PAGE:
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    ABSTRACT: Wise head and neck surgeons, for whom parotid gland surgery constitutes a substantial portion of their case load, make full use of the radiologist and cytologist in arriving at a rational pre-operative diagnosis. They utilize the skill of these allied consultants to qualify (by histology) and quantify (by staging) diffuse and mass lesions of the parotid gland (and subjacent parapharyngeal space) in order to evolve an effective surgical, radiation or other treatment plan. They understand the basic principles of diagnostic imaging and apply them to the clinical problem at hand. They minimize diagnostic and intra-operative "surprises", reduce intra-operative and post-operative complications and generally have a more "informed" patient and patient's family. The purpose of this manuscript is to discuss a contemporary role for diagnostic imaging in neoplastic (and other) diseases of the parotid gland and subjacent parapharyngeal space. Not all lesions of the parotid gland require imaging, although a pre-operative clinical photograph, including evidence of facial nerve function, is always welcome. Other lesions may need diagnostic imaging, from simple to complex and sophisticated, depending upon the problem. Properly used, effective and selective diagnostic imaging can improve the surgeon's confidence by providing a more realistic provisional diagnosis and a better pre-operative staging process and treatment plan, thereby avoiding the surgically unexpected and facilitating prognosis.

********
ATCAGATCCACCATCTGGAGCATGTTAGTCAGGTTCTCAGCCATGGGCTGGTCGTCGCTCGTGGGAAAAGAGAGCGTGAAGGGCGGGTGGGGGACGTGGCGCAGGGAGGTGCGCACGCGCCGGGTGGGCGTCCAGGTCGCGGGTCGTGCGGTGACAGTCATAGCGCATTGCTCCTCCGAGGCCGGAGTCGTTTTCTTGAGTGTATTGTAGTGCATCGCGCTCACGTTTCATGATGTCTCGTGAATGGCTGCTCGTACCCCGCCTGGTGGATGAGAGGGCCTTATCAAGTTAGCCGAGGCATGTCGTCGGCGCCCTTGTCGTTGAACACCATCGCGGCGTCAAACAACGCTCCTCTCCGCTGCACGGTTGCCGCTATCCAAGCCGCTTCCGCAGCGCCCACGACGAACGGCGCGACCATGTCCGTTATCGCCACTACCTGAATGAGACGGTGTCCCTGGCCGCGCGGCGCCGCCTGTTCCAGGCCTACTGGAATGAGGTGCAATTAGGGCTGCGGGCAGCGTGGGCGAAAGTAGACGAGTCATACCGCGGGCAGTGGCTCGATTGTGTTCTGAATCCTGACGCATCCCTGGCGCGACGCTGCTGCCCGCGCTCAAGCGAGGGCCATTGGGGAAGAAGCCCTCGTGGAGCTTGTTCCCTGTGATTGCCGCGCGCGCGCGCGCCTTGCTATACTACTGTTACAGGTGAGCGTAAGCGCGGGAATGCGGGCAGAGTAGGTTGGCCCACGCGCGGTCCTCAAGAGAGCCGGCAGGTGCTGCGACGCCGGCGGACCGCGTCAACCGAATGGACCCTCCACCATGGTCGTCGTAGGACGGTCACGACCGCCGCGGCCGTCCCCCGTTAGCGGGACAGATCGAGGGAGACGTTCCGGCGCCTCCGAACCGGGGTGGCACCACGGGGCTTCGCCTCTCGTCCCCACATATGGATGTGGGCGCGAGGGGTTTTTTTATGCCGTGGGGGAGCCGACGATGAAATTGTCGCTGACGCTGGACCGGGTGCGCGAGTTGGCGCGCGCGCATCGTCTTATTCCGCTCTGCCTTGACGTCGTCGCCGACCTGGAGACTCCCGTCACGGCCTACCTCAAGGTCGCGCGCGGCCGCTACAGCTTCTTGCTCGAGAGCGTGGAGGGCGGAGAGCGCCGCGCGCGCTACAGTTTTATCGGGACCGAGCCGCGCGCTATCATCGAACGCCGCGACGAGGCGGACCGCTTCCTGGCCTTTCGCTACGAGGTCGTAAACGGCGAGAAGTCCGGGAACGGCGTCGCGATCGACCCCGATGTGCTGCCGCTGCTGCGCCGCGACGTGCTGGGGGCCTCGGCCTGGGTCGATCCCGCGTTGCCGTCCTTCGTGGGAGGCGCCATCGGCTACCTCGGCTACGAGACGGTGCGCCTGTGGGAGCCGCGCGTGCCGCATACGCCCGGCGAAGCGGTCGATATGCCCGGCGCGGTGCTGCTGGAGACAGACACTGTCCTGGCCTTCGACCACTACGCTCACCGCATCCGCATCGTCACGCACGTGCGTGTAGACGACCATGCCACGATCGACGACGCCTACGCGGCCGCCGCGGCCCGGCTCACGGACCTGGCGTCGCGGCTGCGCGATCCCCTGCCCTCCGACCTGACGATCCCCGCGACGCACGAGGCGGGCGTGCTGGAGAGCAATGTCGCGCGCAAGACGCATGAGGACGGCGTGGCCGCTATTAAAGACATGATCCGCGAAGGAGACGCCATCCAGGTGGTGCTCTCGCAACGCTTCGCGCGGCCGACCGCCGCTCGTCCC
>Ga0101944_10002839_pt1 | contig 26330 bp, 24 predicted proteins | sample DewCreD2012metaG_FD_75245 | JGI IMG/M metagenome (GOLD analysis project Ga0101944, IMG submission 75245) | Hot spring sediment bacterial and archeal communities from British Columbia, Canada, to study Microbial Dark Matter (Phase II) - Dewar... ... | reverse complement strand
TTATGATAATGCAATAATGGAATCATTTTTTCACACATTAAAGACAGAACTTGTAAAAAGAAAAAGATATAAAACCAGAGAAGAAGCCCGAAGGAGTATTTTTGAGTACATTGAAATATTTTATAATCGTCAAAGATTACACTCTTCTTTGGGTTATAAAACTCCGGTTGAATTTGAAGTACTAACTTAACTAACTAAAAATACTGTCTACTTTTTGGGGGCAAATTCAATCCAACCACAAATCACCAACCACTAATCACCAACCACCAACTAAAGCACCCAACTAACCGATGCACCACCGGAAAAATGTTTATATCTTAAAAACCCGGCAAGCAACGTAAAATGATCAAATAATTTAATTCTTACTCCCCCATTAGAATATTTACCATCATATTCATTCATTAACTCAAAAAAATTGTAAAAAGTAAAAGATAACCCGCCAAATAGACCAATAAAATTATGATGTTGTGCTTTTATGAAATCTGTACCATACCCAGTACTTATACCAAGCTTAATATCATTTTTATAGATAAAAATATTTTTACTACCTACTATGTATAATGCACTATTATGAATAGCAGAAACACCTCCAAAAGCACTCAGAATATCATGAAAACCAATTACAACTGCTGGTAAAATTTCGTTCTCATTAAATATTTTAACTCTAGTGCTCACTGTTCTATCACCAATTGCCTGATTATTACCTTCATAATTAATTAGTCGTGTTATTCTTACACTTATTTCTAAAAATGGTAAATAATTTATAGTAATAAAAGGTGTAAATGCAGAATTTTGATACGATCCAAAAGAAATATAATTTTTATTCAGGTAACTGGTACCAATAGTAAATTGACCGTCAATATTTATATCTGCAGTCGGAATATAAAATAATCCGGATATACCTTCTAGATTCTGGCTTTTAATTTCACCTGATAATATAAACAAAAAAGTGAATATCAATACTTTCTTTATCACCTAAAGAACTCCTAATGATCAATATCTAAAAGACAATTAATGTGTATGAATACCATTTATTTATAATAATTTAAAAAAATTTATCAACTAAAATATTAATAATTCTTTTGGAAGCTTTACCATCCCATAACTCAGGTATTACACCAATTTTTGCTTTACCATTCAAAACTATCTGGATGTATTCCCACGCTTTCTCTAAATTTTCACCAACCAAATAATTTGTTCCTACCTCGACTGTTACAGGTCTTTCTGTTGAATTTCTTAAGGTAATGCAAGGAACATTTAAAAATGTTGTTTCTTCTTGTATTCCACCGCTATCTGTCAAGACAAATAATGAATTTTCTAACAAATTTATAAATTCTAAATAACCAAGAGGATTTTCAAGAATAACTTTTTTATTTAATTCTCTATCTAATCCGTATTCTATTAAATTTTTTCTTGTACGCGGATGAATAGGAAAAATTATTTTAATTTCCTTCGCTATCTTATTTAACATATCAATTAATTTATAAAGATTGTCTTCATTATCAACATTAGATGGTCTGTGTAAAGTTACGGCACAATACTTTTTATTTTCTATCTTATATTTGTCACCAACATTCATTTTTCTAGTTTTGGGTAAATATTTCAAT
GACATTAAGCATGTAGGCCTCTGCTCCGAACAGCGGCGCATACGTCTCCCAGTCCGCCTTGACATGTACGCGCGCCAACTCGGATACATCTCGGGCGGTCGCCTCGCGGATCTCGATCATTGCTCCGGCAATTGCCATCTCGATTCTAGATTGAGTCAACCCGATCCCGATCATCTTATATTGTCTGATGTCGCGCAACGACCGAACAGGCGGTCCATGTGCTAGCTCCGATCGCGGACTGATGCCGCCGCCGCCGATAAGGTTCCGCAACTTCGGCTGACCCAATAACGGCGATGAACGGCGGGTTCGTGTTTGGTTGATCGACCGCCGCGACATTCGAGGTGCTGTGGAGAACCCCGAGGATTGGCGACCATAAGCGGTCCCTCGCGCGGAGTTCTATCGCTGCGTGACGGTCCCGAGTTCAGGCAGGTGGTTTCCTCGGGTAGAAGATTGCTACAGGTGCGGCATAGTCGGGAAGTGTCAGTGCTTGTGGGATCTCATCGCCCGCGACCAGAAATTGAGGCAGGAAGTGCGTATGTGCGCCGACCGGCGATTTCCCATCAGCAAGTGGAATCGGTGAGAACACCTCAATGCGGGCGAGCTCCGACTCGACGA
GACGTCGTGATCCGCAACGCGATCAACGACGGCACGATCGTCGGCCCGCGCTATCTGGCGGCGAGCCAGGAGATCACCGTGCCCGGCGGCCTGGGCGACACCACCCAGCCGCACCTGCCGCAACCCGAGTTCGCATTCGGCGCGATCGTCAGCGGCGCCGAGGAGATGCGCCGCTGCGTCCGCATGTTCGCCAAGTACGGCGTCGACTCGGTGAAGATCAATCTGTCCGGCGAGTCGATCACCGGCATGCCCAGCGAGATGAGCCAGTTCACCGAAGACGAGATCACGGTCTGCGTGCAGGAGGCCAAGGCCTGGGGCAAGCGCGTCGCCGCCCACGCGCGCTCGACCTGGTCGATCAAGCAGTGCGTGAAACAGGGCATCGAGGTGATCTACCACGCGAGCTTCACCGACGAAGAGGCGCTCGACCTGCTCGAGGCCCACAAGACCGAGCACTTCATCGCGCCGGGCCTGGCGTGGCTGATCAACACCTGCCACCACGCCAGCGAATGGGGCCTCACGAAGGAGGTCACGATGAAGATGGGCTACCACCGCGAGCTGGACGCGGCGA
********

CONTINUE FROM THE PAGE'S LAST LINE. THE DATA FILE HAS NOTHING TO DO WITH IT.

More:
Israel journal of medical sciences 01/1992; 28(3-4):193-7.
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    ABSTRACT: This study examines patterns of early metastatic spread as recorded in 19 clinically negative, histologically positive (occult) neck dissection specimens. Microscopic metastatic deposits were detected in this study in nodes measuring 10 mm and less. No nodes with extension of tumor beyond the capsule and into adjacent structures were noted. Central necrosis was detected in only one node. We suggest that the first stages of metastatic disease as evaluated by the pathologist in clinically occult nodes are minimal and may easily evade the eyes of both pathologists and radiologists. Imaging proved to be efficacious in upstaging clinically occult necks that were previously irradiated.